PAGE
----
If you are a regular reader of this column, then you likely already have a clear idea of what being a hero entails. Above all, what we are concerned with here is the adoption of certain key characteristics. Mostly it is a matter of developing the proper mindset necessary to become an everyday hero in today’s world.
However, every now and then it’s important to step back and take stock of where you are in three distinct areas: the mind, the body, and possessions. These serve as a quick barometer you can you to assess your state of being. When you’re feeling uneasy, uncertain, or upset on a consistent basis, that means it’s time for a check-up!
The mind is the foundational aspect of the everyday hero, and the first place you should start when doing a self check-up. Everything on this blog is centered around changing your mindset, so treat the health of your mind as a vital task.
However, it is not just about random “reality checks.” You want to make sure you are looking after your mind on a daily basis, taking time to de-stress and focus on well-being. This can come in many forms: meditation, visualization, taking time to decompress with friends, and so on.
Mental health is an important yet drastically overlooked issue for people (especially men) the world over. The major mistake most people make is thinking mental health is someone else’s problem. The fact is, we all need to be taking care of our mental health at all times.
You must approach mental health in exactly the same way you do your physical health. It is only by taking a proactive approach that you can be sure of your ongoing mental fortitude. Do whatever is most effective for you when it comes to reducing stress and tension in your daily life, as this—combined with visits to mental health professionals as needed—helps to keep issues like depression at bay.
It’s shocking just how easily most modern people forget about the importance of their bodies. The body is what carries you through life, and without it even your precious mind is worthless. I’m not just talking about losing weight; there are many people who are thin that are drastically out of shape. What I’m talking about is a commitment to treating your body well consistently over time.
Just as paying consistent attention to your mind is important, your body must also have your regular attention. Make sure you are covering the two basic things we often fail to do: get regular exercise and maintain a balanced diet. You must also add to this the avoidance of damaging habits and behaviors.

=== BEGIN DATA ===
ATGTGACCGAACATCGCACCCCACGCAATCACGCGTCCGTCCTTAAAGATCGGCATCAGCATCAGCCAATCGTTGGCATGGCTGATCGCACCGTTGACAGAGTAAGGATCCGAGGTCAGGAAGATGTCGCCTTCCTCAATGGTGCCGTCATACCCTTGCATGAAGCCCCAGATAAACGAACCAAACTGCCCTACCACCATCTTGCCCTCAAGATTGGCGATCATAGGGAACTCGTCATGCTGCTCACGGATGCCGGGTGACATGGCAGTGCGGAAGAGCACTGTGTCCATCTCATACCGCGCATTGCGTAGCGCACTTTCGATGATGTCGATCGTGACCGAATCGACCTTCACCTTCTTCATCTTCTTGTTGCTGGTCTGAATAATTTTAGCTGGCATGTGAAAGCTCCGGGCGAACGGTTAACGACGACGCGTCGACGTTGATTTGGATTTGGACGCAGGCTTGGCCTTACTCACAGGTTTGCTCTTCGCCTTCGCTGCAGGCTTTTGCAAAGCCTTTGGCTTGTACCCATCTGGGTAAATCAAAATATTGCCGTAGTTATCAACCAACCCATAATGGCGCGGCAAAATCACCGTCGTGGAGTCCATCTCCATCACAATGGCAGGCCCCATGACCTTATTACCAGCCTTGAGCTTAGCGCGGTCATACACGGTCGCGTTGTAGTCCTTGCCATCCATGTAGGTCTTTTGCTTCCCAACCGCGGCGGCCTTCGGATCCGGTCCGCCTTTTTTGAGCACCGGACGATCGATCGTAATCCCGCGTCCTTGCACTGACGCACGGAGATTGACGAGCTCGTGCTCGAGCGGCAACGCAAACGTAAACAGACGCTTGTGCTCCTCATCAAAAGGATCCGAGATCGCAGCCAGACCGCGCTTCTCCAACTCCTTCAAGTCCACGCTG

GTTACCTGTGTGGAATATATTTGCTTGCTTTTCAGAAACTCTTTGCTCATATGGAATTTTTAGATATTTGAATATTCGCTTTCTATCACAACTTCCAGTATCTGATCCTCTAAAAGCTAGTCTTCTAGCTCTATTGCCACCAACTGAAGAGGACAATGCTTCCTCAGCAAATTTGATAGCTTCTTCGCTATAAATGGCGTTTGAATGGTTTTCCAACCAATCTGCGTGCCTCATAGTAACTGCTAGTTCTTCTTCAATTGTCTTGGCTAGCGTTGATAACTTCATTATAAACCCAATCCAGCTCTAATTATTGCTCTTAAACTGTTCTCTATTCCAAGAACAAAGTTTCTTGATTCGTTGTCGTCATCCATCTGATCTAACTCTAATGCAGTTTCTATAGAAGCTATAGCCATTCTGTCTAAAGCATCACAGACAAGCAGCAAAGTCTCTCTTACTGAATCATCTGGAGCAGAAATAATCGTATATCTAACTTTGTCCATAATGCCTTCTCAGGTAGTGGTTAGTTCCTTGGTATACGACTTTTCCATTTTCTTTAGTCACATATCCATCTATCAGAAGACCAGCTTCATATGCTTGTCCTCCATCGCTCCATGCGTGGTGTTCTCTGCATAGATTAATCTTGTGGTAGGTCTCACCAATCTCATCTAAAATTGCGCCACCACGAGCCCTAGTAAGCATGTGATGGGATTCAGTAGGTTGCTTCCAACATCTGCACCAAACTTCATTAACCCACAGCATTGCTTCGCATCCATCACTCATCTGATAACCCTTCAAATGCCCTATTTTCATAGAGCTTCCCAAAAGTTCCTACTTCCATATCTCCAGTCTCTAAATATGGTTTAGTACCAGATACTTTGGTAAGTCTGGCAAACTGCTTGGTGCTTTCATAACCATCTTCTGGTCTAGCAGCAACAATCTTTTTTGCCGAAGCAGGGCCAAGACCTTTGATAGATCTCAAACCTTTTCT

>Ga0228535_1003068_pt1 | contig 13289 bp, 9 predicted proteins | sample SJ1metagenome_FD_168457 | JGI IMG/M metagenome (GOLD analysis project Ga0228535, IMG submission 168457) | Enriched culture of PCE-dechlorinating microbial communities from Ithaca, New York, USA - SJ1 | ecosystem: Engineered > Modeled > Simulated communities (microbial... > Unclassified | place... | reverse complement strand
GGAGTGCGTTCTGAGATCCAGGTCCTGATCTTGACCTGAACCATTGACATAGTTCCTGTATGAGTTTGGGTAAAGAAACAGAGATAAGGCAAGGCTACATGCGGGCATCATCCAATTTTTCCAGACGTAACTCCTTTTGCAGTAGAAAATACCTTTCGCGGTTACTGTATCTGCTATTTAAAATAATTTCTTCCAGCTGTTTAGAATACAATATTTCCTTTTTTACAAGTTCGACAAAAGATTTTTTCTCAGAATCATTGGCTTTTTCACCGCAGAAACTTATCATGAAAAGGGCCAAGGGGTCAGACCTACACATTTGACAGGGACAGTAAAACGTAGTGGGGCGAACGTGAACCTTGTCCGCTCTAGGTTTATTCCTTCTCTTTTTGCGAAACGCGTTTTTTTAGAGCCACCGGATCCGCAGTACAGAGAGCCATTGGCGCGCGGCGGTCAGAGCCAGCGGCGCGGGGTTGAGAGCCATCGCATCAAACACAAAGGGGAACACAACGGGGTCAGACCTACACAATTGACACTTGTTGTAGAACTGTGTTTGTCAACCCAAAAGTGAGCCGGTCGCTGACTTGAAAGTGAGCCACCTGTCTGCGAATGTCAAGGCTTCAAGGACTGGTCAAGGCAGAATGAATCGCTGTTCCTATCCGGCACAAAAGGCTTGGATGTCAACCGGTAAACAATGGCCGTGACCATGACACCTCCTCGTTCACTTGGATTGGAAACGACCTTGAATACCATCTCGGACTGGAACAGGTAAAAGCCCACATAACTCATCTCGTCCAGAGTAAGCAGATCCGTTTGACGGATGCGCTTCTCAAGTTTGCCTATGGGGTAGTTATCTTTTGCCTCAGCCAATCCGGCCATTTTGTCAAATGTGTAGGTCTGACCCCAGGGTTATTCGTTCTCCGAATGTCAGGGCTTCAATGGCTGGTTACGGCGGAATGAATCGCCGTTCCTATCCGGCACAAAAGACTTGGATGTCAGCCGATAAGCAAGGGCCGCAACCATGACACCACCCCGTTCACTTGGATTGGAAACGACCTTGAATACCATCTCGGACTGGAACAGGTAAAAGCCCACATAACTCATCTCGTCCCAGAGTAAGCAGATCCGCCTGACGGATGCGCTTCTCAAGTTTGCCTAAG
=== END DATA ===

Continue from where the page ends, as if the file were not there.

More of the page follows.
Above all, you should be taking care of yourself. However, contrary to more ascetic philosophies, it’s alright to put some emphasis on your material possessions. Of course, it’s a good idea to not place too much importance on things. But before you jump onto trends like the minimalist movement, be sure to explore alternate ideas about possessions before you start dumping your stuff.
There is nothing wrong with wanting things. It only becomes a problem when you become obsessive over possessions or begin to determine too much of your identity or self-worth based on what you own.
But if you absolutely have to have some of the trappings of success, such as a yacht for example, then set a good example and keep it looking great! Don’t fall into the trap of obtaining things only to become quickly bored of them. Cultivate gratitude for the things you have, and you’ll appreciate them in a way that is alien to our consumption-obsessed culture.
More Than the Sum of Your Parts
Your mind, body, and possessions may all have something to do with the creation of you as an individual, but they are not your totality. Each of us is a unique being that cannot be quantified by merely measuring the abstract and concrete aspects of our lives.
But we shouldn’t try to explain away the mystery of what makes each of us who we are. Instead, accept that you are somehow created in the swirl of thoughts, things, and events of your existence. Then, move with confidence and a purpose toward your goals!
This post was previously published on LiveTheHero.com and is republished here with permission from the author.
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